Our goal is to be the leader in every market we serve, to the benefit of our customers and our shareholders.

We are committed to attracting, developing, and keeping a diverse work force that reflects the nature of our global business.

We will provide branded products and services of superior quality and value that improve the lives of the world’s consumers. As a result, consumers will reward us with leadership sales, profit, and value creation, allowing our people, our shareholders, and the communities in which we live and work to prosper.

We will continue to build a corporate culture that respects and values the unique strengths and cultural differences of our associates, customers and community.

Our mission is to design, manufacture, and deliver products and services that meet the unique needs and expectations of each customer.

Dec 062011

Getting a custom welcome landing page (aka welcome tab) to invite someone to Like a Facebook Page has become a popular tactic for businesses and organizations to build its audience. While there is Facebook Developer documentation online that has a Page Tab tutorial, I don’t find it plain and simple to use. Here are template-driven web apps for generating a custom welcome page (and asterisked ones have additional apps that integrate into Facebook page tabs):

Of course, growing audience engagement takes more than a welcome page, but sometimes non-techie decision-makers aren’t aware of the total cost of effort to keep fresh content flowing consistently. (cf. When A Welcome Tab Isn’t Enough: Use Custom Facebook Tabs To Give Fans More)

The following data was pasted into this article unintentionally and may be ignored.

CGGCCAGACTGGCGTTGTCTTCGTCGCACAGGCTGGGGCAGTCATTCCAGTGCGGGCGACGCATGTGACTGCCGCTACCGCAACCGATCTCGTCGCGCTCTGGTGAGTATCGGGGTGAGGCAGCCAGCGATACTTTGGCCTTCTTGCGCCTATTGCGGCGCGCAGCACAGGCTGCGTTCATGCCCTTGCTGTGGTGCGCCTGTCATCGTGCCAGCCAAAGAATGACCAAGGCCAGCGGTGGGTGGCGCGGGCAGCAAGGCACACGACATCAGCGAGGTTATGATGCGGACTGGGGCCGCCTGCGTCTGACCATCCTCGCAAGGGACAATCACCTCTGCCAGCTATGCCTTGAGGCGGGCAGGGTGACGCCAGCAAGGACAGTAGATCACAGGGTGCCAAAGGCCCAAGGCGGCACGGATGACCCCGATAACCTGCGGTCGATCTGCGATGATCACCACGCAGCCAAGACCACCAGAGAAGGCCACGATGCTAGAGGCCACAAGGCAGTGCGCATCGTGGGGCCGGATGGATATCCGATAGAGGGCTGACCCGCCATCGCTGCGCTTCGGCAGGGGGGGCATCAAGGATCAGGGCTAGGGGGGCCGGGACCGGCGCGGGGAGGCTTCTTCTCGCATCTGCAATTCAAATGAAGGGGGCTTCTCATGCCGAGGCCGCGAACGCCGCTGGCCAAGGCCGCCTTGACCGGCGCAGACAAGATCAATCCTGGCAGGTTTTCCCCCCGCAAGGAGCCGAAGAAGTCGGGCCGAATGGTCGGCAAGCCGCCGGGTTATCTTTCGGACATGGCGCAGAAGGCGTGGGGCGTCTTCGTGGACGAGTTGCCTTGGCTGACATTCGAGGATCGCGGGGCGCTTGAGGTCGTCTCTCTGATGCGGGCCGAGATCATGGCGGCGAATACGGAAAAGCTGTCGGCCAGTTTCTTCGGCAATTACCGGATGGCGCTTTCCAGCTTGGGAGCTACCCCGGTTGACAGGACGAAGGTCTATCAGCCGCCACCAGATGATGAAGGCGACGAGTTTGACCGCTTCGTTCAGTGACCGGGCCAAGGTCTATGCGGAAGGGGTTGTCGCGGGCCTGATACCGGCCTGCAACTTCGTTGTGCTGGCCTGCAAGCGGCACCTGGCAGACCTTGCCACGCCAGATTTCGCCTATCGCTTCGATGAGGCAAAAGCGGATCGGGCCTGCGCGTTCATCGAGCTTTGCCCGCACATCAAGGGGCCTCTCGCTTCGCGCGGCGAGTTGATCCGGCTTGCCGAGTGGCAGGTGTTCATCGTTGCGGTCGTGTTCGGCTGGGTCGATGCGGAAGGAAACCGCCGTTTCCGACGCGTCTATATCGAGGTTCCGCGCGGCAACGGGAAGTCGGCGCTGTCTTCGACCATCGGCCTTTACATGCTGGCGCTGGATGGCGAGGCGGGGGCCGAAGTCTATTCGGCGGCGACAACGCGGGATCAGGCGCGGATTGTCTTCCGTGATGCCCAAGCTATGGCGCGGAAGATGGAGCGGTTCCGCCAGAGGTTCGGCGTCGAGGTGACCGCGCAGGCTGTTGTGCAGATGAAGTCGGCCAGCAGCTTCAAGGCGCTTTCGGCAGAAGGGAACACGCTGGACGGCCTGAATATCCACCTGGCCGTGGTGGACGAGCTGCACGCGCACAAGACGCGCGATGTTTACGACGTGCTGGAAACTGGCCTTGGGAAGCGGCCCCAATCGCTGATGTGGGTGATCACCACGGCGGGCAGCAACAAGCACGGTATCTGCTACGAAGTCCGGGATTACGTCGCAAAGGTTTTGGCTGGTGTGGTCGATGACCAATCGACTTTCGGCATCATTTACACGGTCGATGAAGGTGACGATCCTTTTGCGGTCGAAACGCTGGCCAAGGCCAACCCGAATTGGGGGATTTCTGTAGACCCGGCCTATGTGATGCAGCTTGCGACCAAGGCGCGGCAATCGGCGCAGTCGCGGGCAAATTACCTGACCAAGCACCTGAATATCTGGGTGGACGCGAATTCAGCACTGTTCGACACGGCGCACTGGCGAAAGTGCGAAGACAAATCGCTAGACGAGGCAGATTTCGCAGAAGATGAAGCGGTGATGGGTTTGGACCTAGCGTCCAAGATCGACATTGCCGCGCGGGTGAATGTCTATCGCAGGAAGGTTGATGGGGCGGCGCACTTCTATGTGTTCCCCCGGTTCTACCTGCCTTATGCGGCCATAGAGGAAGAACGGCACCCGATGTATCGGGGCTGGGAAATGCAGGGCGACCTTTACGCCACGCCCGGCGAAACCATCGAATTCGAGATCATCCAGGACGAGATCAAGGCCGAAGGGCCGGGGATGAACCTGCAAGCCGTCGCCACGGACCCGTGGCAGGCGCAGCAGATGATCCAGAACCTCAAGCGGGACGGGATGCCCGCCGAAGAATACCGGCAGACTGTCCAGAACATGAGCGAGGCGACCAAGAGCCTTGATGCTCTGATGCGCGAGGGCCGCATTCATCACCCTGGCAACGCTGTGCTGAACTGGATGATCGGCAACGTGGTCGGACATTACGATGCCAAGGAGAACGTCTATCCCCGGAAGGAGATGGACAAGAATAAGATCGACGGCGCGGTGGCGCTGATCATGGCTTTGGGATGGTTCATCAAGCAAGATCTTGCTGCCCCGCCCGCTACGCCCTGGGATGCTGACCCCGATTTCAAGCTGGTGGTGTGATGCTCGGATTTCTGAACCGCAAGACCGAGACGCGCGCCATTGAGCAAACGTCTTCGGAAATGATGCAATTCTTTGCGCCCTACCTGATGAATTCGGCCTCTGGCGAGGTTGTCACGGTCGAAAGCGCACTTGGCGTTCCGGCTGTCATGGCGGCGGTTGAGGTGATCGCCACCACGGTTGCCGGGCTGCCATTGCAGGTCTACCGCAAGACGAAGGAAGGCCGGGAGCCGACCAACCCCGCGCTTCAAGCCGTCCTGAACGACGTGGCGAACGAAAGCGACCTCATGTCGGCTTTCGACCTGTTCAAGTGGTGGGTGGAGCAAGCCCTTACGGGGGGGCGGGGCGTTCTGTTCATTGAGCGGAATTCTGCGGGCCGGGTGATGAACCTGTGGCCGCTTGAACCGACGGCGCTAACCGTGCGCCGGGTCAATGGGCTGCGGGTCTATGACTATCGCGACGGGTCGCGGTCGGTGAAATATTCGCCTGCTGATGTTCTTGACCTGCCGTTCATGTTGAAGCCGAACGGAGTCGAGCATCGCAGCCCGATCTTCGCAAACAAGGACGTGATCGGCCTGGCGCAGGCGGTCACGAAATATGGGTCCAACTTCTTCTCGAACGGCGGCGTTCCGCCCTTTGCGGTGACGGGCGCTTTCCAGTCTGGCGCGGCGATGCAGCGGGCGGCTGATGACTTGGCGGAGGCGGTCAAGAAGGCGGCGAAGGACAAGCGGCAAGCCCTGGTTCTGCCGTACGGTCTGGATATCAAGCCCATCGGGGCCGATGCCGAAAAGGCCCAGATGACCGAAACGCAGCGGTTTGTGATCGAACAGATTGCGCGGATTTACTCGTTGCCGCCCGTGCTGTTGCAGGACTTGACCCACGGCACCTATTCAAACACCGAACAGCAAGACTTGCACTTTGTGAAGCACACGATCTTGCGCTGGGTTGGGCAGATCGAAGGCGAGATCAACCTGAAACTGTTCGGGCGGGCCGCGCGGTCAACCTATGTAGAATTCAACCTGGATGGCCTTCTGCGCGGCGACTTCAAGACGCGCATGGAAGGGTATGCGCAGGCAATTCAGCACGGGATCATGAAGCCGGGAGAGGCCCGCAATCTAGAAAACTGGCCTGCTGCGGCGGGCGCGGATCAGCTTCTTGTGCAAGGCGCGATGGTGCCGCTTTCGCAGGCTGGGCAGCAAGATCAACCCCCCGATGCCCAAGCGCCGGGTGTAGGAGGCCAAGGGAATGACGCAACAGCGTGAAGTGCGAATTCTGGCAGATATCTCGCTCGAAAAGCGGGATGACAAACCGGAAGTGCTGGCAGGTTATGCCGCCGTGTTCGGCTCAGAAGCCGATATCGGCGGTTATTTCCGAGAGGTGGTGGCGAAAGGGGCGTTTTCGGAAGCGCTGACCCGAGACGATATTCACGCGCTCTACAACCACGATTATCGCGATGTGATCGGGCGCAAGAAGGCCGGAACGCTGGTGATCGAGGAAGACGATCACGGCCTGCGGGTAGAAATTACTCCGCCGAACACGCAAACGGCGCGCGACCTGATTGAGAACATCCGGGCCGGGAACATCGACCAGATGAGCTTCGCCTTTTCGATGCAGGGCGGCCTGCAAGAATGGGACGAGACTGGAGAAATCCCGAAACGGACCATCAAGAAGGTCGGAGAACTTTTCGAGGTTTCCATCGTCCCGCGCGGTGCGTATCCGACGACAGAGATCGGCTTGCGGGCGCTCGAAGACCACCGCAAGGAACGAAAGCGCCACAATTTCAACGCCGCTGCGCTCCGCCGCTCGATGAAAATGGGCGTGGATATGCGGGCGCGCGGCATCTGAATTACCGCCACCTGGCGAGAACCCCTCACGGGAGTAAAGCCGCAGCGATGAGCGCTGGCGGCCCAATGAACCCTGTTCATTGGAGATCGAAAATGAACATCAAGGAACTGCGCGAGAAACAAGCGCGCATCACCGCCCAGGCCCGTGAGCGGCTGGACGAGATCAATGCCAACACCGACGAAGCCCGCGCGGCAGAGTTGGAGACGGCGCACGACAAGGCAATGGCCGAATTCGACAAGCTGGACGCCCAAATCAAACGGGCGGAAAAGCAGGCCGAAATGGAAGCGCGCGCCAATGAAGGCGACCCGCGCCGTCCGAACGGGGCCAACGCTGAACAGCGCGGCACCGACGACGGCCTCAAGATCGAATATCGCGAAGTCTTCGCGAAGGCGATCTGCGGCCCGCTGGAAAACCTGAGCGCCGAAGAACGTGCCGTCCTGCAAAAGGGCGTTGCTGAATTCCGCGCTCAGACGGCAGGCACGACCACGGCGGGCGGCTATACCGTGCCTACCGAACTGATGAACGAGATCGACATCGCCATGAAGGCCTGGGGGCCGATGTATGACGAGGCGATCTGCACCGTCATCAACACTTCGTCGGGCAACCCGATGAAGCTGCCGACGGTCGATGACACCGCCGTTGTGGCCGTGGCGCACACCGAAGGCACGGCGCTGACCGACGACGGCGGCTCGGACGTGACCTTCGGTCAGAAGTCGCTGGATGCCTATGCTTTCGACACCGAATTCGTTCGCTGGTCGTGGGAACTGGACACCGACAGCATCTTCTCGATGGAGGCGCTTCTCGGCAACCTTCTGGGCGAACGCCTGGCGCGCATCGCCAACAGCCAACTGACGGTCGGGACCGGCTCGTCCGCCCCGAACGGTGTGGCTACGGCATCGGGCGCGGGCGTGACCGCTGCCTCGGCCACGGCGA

[* Unfortunately, much of this info is obsolete, since Facebook changed the rules of the game, and Facebook pages use that timeline format since February 2012]

Dec 032011

There are so many reasons people want to attend Verge Conference 2012. And this week is the open poll for you to vote who gets to go for free (1 gets a free trip to Austin and 5 gets a free registration) — here’s the excerpts of the reasons why these candidates want to attend and your vote will determine who gets to go!

  • Matt Cote “As a future church planter I would love to be a part of this conference. Francis Chan, David Platt, and Alan Hirsch will be there! Connect with others who will be attending. Learn and be challenged.”
  • Michael Rich “… Verge 2012 will be an opportunity to hear first hand from some of the leaders of this movement, to network with folks who are at the forefront of the movement, and to prepare myself for working in my own community and the world in a missional way.”
  • April Salvant “… I would love to see a movement of missional communities spread throughout Haiti. Why? Because they (MCs) have literally changed my life on numerous occasions MORE than any church service EVER did.”